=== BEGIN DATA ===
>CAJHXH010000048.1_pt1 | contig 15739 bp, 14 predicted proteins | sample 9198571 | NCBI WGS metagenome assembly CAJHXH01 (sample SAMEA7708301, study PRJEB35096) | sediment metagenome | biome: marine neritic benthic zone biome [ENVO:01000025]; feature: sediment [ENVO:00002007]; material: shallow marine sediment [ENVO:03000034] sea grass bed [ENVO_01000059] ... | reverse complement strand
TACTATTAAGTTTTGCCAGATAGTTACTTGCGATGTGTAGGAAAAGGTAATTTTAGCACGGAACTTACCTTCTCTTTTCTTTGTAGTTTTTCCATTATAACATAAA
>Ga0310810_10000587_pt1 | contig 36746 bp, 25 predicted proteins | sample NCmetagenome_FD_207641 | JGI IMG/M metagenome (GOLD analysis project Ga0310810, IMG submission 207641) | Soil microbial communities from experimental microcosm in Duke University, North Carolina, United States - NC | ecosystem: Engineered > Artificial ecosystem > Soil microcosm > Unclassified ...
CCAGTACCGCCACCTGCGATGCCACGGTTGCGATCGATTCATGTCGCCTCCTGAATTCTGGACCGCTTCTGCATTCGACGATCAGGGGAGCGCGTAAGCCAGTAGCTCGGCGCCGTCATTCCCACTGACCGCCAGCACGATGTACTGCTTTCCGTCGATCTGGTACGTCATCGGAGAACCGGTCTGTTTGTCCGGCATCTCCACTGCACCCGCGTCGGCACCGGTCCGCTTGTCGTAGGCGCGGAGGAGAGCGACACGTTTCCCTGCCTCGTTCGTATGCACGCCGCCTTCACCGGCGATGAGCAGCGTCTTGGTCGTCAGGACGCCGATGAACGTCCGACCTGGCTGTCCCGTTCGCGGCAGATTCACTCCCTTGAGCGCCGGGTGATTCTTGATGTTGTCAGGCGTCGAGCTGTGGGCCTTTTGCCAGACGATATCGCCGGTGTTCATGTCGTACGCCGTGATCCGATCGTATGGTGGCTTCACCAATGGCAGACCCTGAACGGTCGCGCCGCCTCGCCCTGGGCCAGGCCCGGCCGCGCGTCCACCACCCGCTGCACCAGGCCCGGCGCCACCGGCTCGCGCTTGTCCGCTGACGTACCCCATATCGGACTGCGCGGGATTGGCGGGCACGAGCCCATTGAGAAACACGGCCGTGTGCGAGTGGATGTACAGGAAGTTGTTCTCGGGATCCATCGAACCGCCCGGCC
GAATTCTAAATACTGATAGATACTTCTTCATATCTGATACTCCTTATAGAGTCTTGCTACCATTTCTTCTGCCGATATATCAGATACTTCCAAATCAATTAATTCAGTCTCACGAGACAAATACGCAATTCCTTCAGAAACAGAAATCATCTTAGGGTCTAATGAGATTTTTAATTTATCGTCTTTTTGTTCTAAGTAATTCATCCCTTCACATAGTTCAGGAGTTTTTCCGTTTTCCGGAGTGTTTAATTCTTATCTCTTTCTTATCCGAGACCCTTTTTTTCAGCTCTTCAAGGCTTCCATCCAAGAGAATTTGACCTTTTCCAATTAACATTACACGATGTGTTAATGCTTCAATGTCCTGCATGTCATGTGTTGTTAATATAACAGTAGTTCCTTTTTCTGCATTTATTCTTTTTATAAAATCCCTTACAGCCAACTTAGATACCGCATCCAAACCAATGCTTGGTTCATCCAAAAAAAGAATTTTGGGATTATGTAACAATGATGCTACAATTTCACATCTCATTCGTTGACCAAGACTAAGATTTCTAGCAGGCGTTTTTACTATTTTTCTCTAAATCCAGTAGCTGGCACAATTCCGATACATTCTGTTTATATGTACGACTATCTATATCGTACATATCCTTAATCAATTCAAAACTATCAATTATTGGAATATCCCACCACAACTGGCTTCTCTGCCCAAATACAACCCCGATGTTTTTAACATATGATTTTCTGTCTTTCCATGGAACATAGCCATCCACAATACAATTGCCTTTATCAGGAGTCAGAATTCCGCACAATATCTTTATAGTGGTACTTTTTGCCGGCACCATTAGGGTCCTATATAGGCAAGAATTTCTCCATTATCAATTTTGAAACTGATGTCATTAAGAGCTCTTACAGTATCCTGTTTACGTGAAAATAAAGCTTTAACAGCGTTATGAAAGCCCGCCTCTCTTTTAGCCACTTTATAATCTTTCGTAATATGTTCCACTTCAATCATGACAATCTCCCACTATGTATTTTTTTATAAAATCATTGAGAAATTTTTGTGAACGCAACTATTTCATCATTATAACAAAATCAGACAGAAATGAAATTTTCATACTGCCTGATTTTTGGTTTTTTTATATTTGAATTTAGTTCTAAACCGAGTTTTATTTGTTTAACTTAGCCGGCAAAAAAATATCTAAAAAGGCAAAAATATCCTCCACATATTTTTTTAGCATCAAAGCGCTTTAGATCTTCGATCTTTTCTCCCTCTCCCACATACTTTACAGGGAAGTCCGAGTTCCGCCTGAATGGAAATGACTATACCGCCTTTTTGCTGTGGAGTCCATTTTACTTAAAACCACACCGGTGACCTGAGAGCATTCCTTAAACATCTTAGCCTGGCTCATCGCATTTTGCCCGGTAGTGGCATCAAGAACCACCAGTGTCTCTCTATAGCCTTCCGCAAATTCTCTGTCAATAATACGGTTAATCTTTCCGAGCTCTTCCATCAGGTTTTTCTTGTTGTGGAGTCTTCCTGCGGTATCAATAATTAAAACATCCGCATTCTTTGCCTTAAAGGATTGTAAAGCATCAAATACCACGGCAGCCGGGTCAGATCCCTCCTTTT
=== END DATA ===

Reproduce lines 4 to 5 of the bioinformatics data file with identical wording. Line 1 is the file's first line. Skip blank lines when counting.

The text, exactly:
CCAGTACCGCCACCTGCGATGCCACGGTTGCGATCGATTCATGTCGCCTCCTGAATTCTGGACCGCTTCTGCATTCGACGATCAGGGGAGCGCGTAAGCCAGTAGCTCGGCGCCGTCATTCCCACTGACCGCCAGCACGATGTACTGCTTTCCGTCGATCTGGTACGTCATCGGAGAACCGGTCTGTTTGTCCGGCATCTCCACTGCACCCGCGTCGGCACCGGTCCGCTTGTCGTAGGCGCGGAGGAGAGCGACACGTTTCCCTGCCTCGTTCGTATGCACGCCGCCTTCACCGGCGATGAGCAGCGTCTTGGTCGTCAGGACGCCGATGAACGTCCGACCTGGCTGTCCCGTTCGCGGCAGATTCACTCCCTTGAGCGCCGGGTGATTCTTGATGTTGTCAGGCGTCGAGCTGTGGGCCTTTTGCCAGACGATATCGCCGGTGTTCATGTCGTACGCCGTGATCCGATCGTATGGTGGCTTCACCAATGGCAGACCCTGAACGGTCGCGCCGCCTCGCCCTGGGCCAGGCCCGGCCGCGCGTCCACCACCCGCTGCACCAGGCCCGGCGCCACCGGCTCGCGCTTGTCCGCTGACGTACCCCATATCGGACTGCGCGGGATTGGCGGGCACGAGCCCATTGAGAAACACGGCCGTGTGCGAGTGGATGTACAGGAAGTTGTTCTCGGGATCCATCGAACCGCCCGGCC
GAATTCTAAATACTGATAGATACTTCTTCATATCTGATACTCCTTATAGAGTCTTGCTACCATTTCTTCTGCCGATATATCAGATACTTCCAAATCAATTAATTCAGTCTCACGAGACAAATACGCAATTCCTTCAGAAACAGAAATCATCTTAGGGTCTAATGAGATTTTTAATTTATCGTCTTTTTGTTCTAAGTAATTCATCCCTTCACATAGTTCAGGAGTTTTTCCGTTTTCCGGAGTGTTTAATTCTTATCTCTTTCTTATCCGAGACCCTTTTTTTCAGCTCTTCAAGGCTTCCATCCAAGAGAATTTGACCTTTTCCAATTAACATTACACGATGTGTTAATGCTTCAATGTCCTGCATGTCATGTGTTGTTAATATAACAGTAGTTCCTTTTTCTGCATTTATTCTTTTTATAAAATCCCTTACAGCCAACTTAGATACCGCATCCAAACCAATGCTTGGTTCATCCAAAAAAAGAATTTTGGGATTATGTAACAATGATGCTACAATTTCACATCTCATTCGTTGACCAAGACTAAGATTTCTAGCAGGCGTTTTTACTATTTTTCTCTAAATCCAGTAGCTGGCACAATTCCGATACATTCTGTTTATATGTACGACTATCTATATCGTACATATCCTTAATCAATTCAAAACTATCAATTATTGGAATATCCCACCACAACTGGCTTCTCTGCCCAAATACAACCCCGATGTTTTTAACATATGATTTTCTGTCTTTCCATGGAACATAGCCATCCACAATACAATTGCCTTTATCAGGAGTCAGAATTCCGCACAATATCTTTATAGTGGTACTTTTTGCCGGCACCATTAGGGTCCTATATAGGCAAGAATTTCTCCATTATCAATTTTGAAACTGATGTCATTAAGAGCTCTTACAGTATCCTGTTTACGTGAAAATAAAGCTTTAACAGCGTTATGAAAGCCCGCCTCTCTTTTAGCCACTTTATAATCTTTCGTAATATGTTCCACTTCAATCATGACAATCTCCCACTATGTATTTTTTTATAAAATCATTGAGAAATTTTTGTGAACGCAACTATTTCATCATTATAACAAAATCAGACAGAAATGAAATTTTCATACTGCCTGATTTTTGGTTTTTTTATATTTGAATTTAGTTCTAAACCGAGTTTTATTTGTTTAACTTAGCCGGCAAAAAAATATCTAAAAAGGCAAAAATATCCTCCACATATTTTTTTAGCATCAAAGCGCTTTAGATCTTCGATCTTTTCTCCCTCTCCCACATACTTTACAGGGAAGTCCGAGTTCCGCCTGAATGGAAATGACTATACCGCCTTTTTGCTGTGGAGTCCATTTTACTTAAAACCACACCGGTGACCTGAGAGCATTCCTTAAACATCTTAGCCTGGCTCATCGCATTTTGCCCGGTAGTGGCATCAAGAACCACCAGTGTCTCTCTATAGCCTTCCGCAAATTCTCTGTCAATAATACGGTTAATCTTTCCGAGCTCTTCCATCAGGTTTTTCTTGTTGTGGAGTCTTCCTGCGGTATCAATAATTAAAACATCCGCATTCTTTGCCTTAAAGGATTGTAAAGCATCAAATACCACGGCAGCCGGGTCAGATCCCTCCTTTT